My Late Husband by Lia Karavia
This Play is the copyright of the Author and may not be performed, copied or sold without the Author's prior consent
MARY My late husband. Was he to blame? He was who he was. Nobody
is perfect. Now he rests in peace. To eternity, as the saying goes.
Another saying is "The dead are absolved". End of story.
(Silence). As for me, neither end nor resting in peace. I came to this
point in life and where do I stand? Not at zero. Below zero. You'll
say if you wanted to achieve things, lady, you'd find a way. (Sad
laughter). I did find one! Applaud me!
Once upon a time I dreamed of all sorts of achievements. The problem
is what drives you. If you need luxury, that is to say assistance,
encouragement, understanding, you can just wait. There is a proverb,
which I don't believe. "Everything comes to those who wait."
Yeah, right! Things may come about or they may not.
To be fair, I must say I had some of that luxury in my life. In the
Institution, Mrs. Stella had given me first place in the choir and if
there was a solo, she asked me to sing it. She used to say I could
become somebody if I were given the chance to work on my voice. "You
have nightingales in your throat, Mary", she used to tell me. The
blessed woman had infinite patience. I'd sit by her and go up and
down musical scales. (She sings softly). Do, re, mi, fa, sol, la, si,
do. (Louder, more allegro). Do, si, la, sol, fa, mi, re, do. She sat
by me even after lessons. Imagine having a Mrs. Stella all your life!
She believed I deserved a better Music teacher. She did not think too
highly of herself. For me she was divine. The following year she did
not come to the Institution. I never saw her again. It was as though
she had disappeared from the face of the Earth. I hope she is all
right, wherever she may be, and never mind I lost my nightingales. Nor
did another teacher come to teach us music. Better that way. Another
teacher might have been excellent, but singing does not involve just
the voice. It involves the heart, too. And my heart belonged to Mrs.
Stella. It still belongs to her, I must say.
My late husband was annoyed even if I just murmured a tune. He
suffered from headaches, he said. Was it his fault? Who would not want
to enjoy music and songs? It seemed he was not healthy enough to be
able to enjoy them. What was it he demanded? His peace and quiet; no
more. I used to shut the kitchen door when I cooked and breathed songs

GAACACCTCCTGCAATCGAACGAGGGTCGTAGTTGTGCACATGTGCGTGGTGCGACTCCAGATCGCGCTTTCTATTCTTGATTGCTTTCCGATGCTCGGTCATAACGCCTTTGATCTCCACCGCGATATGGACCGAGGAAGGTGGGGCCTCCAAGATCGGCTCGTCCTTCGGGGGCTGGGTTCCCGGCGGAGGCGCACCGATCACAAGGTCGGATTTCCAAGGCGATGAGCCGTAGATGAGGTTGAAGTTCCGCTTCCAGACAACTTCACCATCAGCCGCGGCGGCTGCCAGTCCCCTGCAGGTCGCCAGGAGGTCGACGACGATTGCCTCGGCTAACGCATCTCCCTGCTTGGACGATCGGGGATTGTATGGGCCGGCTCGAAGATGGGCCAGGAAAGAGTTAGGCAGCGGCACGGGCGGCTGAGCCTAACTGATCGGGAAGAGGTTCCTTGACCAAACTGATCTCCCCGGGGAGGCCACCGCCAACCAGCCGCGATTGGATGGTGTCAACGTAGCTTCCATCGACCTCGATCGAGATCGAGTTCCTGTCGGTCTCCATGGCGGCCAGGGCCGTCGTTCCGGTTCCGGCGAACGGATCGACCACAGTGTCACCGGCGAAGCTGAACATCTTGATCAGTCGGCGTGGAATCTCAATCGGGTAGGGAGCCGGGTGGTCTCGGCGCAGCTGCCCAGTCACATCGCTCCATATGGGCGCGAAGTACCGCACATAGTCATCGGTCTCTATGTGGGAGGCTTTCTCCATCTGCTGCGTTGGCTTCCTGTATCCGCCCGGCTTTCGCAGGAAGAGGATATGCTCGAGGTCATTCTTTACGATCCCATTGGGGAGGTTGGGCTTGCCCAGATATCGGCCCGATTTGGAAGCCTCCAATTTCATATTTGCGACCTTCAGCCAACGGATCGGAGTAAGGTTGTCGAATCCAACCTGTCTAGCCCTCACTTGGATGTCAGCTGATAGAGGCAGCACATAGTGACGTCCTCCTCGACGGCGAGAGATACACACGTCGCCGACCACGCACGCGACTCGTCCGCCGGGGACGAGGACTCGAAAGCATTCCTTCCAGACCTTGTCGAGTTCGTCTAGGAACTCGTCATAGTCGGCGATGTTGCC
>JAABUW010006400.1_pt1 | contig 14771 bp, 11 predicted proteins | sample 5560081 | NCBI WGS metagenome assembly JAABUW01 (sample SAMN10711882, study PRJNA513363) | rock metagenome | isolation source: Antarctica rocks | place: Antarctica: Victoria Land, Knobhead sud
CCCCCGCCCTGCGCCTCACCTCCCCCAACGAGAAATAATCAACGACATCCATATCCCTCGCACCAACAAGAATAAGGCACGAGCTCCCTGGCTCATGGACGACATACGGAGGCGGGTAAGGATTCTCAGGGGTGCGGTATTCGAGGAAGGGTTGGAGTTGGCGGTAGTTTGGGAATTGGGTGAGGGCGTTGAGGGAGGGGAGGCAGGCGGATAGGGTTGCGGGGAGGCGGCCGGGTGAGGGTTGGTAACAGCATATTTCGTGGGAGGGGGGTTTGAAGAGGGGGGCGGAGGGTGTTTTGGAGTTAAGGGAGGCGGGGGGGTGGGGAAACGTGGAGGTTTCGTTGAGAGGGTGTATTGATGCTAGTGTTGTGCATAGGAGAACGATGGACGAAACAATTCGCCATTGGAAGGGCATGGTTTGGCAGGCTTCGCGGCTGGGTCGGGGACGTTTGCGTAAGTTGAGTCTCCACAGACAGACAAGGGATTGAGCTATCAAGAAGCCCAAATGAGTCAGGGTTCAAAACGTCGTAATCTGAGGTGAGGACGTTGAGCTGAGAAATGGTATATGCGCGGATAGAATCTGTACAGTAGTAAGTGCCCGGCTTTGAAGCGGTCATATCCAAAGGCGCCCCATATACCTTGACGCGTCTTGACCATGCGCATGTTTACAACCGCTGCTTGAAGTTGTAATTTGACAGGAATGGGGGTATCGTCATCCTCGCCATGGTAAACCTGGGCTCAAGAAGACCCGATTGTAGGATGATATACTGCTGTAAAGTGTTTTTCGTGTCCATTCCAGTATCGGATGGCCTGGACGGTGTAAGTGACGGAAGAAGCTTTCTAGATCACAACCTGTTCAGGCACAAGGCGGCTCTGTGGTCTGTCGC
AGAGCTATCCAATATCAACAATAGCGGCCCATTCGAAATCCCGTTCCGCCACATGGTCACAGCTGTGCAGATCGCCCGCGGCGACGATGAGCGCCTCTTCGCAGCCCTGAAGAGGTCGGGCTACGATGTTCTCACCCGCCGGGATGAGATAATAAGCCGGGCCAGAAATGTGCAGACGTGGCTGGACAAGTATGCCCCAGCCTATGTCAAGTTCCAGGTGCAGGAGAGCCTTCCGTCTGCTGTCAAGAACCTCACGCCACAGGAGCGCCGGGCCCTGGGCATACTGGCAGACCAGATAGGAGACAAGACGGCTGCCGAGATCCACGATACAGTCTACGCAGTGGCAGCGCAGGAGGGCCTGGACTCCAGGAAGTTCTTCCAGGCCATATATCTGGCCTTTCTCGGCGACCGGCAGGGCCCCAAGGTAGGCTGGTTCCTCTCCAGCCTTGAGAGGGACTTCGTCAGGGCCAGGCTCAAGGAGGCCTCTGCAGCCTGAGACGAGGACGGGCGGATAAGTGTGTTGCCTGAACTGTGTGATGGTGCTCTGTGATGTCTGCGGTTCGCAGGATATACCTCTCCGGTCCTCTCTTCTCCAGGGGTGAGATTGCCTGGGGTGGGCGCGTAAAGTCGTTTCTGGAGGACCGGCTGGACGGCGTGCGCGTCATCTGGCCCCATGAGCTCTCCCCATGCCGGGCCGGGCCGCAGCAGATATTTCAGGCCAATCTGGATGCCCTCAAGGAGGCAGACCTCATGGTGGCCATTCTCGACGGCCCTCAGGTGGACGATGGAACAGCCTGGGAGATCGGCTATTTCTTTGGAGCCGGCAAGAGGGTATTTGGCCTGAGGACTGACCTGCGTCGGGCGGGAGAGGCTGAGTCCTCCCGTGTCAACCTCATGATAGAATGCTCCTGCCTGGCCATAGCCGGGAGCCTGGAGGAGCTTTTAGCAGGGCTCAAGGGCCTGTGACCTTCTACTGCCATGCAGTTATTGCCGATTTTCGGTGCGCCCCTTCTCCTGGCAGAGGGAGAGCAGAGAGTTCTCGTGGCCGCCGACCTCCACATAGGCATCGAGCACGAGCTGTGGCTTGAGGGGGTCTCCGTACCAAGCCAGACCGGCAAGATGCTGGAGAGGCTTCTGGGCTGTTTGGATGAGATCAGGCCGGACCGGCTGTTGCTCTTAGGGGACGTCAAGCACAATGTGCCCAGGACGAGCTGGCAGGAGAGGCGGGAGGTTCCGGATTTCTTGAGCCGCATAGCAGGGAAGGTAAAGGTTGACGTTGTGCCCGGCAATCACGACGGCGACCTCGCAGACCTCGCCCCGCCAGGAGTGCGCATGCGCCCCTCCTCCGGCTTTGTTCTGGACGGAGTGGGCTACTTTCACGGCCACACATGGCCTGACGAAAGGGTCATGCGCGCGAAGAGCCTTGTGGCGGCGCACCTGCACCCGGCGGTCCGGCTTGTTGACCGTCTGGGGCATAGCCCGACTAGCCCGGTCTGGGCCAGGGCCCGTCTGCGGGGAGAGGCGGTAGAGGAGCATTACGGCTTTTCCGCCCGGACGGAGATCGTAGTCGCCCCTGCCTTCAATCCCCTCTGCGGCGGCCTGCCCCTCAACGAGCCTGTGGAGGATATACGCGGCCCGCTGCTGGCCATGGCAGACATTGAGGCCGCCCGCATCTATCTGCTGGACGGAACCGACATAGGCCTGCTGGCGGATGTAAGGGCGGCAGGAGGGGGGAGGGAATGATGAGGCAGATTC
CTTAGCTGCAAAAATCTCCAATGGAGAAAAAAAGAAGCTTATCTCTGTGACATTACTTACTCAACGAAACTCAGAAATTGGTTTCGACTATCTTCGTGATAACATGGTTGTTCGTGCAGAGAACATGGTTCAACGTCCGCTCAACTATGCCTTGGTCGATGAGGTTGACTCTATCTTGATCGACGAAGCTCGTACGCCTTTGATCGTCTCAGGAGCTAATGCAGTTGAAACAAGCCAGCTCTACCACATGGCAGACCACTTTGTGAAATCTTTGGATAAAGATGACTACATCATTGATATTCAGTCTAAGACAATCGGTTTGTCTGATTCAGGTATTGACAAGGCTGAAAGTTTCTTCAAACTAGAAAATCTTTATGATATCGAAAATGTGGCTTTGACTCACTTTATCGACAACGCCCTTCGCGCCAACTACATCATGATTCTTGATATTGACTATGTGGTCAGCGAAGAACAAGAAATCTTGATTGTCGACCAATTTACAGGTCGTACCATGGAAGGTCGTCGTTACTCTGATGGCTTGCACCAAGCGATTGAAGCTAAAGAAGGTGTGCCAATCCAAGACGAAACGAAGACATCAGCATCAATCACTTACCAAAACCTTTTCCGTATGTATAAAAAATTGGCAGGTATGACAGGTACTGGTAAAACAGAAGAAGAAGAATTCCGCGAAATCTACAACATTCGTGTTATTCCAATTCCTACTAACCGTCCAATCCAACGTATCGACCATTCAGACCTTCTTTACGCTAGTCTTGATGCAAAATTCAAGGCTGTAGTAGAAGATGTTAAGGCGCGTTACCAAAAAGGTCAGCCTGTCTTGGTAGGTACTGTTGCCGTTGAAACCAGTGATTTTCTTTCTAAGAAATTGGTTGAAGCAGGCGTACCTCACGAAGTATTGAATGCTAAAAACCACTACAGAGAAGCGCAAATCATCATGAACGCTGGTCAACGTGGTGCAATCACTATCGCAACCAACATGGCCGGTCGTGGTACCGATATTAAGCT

below my breath. I reckoned he would not hear me with the noise of
pots and pans. But my late husband could hear a whisper, sounds softer
than whispers. I believe it was intuition. Even if I just thought of a
song, he threw the kitchen door open and glared at me. "I need some
quiet, if you please", he said. Ha! "If you please"? "I
command you!" would be milder than his venomous tone. I muttered I
was so sorry. I was trying my best. But glasses tinkle, and pots clink
making still more noise. I pretended I was dumb but I knew what he
meant. "It is not the pots that bother me", he replied curtly.
"It's the festivities. Are we celebrating something which I do not
You may ask, was it a happy life for him? Being annoyed by the
barking of a dog in the street, by the meowing of a cat! If they were
stray animals, there was no one for him to turn against. So he turned
against me because I said that it was the good Lord who had created
animals, too. That is what we had been taught in catechism, in the
Institution. We had been taught to respect everything in Nature which
He had created; and to become good human beings, not to soil His
Creation with our thoughts and acts. I remember how angry he became
when I dared express such thoughts. Did I intend to bring home some
python or a noisy jay, to protect the Nature of good God? he asked
angrily. I learned to keep silent not to enrage him. If, however, the
animal belonged to some neighbours, he turned against them and I lay
low waiting for him to calm down. That was how he was, poor man. Was
it up to him to be different? I believe his life would have been
better if he could have enjoyed things the sun, the light, colours.
Speaking of colours. As soon as the flower bloomed, whisk! Out of our
home! Not he. He was the house-owner. I mean the flower-pot. "Why
have you picked this bright-coloured plant, showy like a slut? Why not
a lily, since you absolutely needed a flower-pot?" I thought he was
exaggerating, but did not say a word. I believed he'd calm down and
let it be, in its exquisite bloom. On the morrow, the pot had
disappeared. I wonder how he managed to lift it, since his health was
fragile as he said, and one could see he was weak. Who knows where he
dumped it? That was the end of that, too. I did not even have a
flower-pot to take care of and take a pride in. Never mind me.
Wouldn't he have been happier with another personality?
You may say what right have you to judge others, lady? If you wish to
do so, firstly be the judge of yourself. (Silence). Fair enough. I do
judge myself non-stop. But now I am discussing my late husband. No one
is perfect, except the Lord. There are, however, some things one
can't easily stand. (She gets up and approaches the audience).
"Hush!" (She looks sternly at the persons on the first rows. She
places her finger in front of her mouth). "Hush!" (She smiles).
That's what I remember most of him. If I said good morning somewhat
vividly, that is the movement he made. "Hush! You should be a
village crier not a housewife". (Silence).
[end of extract]
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